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It was one a.m. when I learned that some people are sad against all reason, all sensibility, all love.
Before I opened the front door I could hear music. It grew louder as I made my way down the hall. She was laying down listening to an old vinyl and looking like she might disappear. “I brought us something to eat.” She didn't move, so I brought the food to her.

“Do you ever wonder what it would feel like to be someone else?” She’s picking at the chicken in her carton.
I looked at her for a long while and she wouldn't meet my eyes. “No, I don’t think I have.”
“Oh.” Silence again.
“Have you been in bed all day?”
“Yes.”
“Why?”
“Because then I wouldn't have to see anybody.”
“You like that?”
“Very much.”
I looked at her closely. “You got out of bed today to cut your hair, though.”
“I did. I was getting tired of it.”
Since I have known her, she has always cut her hair over the kitchen sink. I see it as a metaphor for her sadness. She cuts it time and time again, but try as she might, it still grows back.
“You should eat something.”
She continues to pick at her food. “I’m not very hungry.”
“What’s wrong?” I murmured.
“You wouldn't understand, and I can’t explain.”
She is all bones and restless hands and there is a knot in her mind that I cannot undo. I've tried countless times and failed. Some days she can open up and other days I am an intruder in her head and she has already locked herself away so tightly that no one could possibly jimmy their way in.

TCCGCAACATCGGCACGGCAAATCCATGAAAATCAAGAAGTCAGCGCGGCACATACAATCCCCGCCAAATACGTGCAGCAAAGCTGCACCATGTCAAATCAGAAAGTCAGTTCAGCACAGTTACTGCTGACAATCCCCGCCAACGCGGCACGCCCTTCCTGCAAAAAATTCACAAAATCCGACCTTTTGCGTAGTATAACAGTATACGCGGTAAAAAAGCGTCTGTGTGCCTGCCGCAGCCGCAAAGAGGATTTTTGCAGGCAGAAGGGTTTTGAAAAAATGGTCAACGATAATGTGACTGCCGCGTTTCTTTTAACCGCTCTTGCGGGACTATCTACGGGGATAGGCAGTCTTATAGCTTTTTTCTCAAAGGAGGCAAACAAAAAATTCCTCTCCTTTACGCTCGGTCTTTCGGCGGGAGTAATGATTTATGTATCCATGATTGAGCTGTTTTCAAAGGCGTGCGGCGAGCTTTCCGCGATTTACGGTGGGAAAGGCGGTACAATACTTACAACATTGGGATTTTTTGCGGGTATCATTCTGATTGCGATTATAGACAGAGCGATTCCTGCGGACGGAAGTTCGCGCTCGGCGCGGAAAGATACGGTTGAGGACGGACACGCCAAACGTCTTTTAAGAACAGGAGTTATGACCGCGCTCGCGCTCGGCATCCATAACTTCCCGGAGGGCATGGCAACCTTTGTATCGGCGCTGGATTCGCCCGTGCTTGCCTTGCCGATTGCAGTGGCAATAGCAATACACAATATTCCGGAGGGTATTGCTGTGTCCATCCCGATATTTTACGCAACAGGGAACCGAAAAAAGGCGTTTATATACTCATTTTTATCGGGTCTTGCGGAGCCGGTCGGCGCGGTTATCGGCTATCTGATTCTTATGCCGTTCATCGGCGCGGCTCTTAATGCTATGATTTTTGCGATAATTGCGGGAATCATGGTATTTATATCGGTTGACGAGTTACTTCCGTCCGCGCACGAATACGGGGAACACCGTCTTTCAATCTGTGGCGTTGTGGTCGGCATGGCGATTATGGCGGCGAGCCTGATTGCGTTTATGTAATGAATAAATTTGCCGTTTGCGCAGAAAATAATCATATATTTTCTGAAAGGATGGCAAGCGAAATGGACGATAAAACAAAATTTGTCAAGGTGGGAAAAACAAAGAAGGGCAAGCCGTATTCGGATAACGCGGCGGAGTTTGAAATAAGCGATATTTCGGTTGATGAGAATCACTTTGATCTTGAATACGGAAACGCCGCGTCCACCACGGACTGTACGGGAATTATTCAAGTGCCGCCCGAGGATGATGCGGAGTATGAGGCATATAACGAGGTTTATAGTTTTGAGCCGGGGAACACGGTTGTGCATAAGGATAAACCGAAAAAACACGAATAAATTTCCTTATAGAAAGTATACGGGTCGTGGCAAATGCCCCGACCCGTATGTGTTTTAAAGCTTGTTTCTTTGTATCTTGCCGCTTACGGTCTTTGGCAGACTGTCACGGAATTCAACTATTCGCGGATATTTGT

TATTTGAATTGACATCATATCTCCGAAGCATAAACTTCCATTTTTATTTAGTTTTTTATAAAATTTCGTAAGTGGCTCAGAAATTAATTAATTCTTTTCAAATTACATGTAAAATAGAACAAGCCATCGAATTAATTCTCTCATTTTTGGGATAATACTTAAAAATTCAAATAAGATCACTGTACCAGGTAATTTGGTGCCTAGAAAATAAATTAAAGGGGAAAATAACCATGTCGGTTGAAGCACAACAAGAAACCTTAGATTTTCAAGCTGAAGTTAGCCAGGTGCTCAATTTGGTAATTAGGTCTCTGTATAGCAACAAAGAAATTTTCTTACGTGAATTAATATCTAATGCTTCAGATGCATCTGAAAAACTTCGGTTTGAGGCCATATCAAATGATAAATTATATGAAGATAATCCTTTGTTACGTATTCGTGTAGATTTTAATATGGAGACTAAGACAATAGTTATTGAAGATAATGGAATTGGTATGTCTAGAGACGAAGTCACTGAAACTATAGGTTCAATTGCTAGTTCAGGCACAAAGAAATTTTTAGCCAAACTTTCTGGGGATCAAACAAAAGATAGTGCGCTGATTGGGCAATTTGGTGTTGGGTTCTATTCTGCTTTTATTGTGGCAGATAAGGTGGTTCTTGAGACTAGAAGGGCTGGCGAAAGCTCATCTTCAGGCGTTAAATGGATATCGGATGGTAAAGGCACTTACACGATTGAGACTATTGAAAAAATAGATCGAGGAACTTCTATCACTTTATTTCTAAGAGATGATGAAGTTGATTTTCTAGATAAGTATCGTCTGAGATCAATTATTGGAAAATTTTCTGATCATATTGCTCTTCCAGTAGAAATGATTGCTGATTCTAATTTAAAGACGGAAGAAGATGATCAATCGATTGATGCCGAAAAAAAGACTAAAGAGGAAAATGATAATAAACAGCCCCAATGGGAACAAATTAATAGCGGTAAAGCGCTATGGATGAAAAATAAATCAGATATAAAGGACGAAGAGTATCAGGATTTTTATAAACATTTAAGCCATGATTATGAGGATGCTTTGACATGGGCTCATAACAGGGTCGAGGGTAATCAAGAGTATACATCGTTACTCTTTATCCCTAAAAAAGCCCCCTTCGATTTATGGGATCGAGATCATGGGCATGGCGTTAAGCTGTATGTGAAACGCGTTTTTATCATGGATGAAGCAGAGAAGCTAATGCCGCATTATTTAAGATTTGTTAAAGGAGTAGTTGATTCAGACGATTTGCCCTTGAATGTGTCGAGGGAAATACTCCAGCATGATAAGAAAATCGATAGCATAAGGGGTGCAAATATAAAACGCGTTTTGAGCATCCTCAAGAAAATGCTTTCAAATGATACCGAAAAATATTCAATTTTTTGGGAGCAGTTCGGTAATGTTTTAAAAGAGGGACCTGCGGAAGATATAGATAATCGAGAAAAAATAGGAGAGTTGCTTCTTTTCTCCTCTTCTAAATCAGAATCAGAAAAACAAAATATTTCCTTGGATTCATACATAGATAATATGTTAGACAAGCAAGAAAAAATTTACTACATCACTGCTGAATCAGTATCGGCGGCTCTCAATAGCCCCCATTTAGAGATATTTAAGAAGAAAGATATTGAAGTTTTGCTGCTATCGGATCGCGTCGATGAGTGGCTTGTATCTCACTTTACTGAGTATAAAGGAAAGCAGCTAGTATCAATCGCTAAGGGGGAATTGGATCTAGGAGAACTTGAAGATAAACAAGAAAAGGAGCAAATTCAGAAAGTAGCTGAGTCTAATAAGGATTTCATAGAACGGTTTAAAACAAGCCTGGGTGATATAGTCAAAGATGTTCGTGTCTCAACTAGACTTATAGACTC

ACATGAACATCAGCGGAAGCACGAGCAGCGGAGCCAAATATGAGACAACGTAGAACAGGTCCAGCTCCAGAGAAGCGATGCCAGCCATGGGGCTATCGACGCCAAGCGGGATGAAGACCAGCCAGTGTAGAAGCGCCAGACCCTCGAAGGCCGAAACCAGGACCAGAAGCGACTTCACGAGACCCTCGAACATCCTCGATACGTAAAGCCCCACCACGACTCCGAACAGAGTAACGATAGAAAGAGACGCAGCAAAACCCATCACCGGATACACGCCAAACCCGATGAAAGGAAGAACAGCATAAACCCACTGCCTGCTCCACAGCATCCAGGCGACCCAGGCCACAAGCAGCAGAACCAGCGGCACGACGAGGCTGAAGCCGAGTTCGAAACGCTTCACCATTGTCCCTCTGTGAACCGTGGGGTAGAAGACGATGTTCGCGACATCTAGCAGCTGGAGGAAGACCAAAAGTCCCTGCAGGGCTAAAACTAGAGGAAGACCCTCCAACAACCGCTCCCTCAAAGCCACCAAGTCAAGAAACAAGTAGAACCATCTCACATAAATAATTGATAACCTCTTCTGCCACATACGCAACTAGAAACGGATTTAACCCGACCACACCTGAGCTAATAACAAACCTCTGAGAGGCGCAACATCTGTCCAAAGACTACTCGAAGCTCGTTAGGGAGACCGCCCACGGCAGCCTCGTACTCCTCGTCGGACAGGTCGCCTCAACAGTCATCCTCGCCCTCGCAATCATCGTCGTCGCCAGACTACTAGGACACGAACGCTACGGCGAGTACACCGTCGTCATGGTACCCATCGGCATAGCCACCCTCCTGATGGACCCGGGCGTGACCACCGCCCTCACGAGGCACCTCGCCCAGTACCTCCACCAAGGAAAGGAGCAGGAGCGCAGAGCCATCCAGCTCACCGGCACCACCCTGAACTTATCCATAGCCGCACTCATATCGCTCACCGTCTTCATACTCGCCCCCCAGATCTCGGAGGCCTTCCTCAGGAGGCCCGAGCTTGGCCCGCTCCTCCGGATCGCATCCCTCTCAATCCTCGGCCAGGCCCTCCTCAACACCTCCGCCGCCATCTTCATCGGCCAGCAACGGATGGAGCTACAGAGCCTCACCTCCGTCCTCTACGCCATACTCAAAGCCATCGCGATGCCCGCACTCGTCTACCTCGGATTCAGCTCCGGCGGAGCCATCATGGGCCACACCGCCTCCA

“I’m sorry,” she sighed. “I just…it hasn't been this bad in a while.” She shut her eyes. “I feel void and empty and vague and not quite all there. I’m sorry.”
“What are you sorry for?”
“I’m sorry I can’t be with you all the time. My thoughts kind of come and go in waves. I get stuck in this mood where all I can bring myself to do is sit in bed plagued with disinterest.” She got very quiet. “You try so hard and all I can do is apologize. I know I am very hard to talk to. I realize that.”
“You’ll get better, just give it some time—”
“I won’t get better. I think I’m just an inherently gloomy person. I grew sad awfully young. Some people do. I’m sorry I can’t be better for you.” She sat her uneaten chicken down on the bed-side table and rubbed her eyes.
“Have you tried writing something? Sometimes it can help to organize your thoughts and get what you’re feeling down on paper.”
She looked at me with soft, sad eyes.
“Some things can’t be fixed with poetry. I tried to write but my heart hurts and I don’t know how to put this pain into words. Some feelings just don’t have a language.”




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